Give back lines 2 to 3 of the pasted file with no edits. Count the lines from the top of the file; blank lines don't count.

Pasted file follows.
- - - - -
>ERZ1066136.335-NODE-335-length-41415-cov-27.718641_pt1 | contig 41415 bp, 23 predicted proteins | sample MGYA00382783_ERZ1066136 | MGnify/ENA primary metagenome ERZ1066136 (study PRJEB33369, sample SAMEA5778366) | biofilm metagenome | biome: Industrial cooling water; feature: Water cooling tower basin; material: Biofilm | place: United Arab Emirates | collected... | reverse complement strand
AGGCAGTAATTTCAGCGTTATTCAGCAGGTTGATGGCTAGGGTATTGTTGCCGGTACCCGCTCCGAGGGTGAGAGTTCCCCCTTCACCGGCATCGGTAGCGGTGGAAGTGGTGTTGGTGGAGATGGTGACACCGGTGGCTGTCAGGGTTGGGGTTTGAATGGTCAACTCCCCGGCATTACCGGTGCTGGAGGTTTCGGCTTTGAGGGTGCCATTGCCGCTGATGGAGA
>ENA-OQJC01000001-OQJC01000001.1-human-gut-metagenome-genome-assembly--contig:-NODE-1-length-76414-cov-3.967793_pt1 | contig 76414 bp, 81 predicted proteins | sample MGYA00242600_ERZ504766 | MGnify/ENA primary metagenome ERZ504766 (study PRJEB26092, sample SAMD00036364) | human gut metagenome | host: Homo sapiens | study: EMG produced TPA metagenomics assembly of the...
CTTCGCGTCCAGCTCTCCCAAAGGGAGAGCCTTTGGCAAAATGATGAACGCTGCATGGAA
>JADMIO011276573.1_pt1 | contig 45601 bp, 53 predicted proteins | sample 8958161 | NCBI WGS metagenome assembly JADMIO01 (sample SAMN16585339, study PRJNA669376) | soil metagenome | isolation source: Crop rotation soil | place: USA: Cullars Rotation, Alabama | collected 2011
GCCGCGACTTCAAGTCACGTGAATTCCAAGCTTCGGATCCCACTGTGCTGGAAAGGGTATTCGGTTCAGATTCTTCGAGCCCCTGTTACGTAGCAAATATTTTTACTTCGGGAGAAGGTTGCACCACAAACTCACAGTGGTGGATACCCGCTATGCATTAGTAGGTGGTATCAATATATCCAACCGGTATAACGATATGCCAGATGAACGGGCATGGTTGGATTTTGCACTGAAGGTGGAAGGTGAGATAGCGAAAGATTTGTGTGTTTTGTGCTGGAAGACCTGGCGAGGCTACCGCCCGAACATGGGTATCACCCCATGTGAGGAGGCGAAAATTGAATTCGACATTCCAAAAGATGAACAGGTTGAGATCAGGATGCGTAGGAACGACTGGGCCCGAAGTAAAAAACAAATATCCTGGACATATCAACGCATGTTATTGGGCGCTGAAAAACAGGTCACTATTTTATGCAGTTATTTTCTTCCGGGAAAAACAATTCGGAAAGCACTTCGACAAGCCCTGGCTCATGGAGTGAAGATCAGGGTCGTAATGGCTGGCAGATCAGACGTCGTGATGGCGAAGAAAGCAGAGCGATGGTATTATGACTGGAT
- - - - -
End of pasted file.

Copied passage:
AGGCAGTAATTTCAGCGTTATTCAGCAGGTTGATGGCTAGGGTATTGTTGCCGGTACCCGCTCCGAGGGTGAGAGTTCCCCCTTCACCGGCATCGGTAGCGGTGGAAGTGGTGTTGGTGGAGATGGTGACACCGGTGGCTGTCAGGGTTGGGGTTTGAATGGTCAACTCCCCGGCATTACCGGTGCTGGAGGTTTCGGCTTTGAGGGTGCCATTGCCGCTGATGGAGA
>ENA-OQJC01000001-OQJC01000001.1-human-gut-metagenome-genome-assembly--contig:-NODE-1-length-76414-cov-3.967793_pt1 | contig 76414 bp, 81 predicted proteins | sample MGYA00242600_ERZ504766 | MGnify/ENA primary metagenome ERZ504766 (study PRJEB26092, sample SAMD00036364) | human gut metagenome | host: Homo sapiens | study: EMG produced TPA metagenomics assembly of the...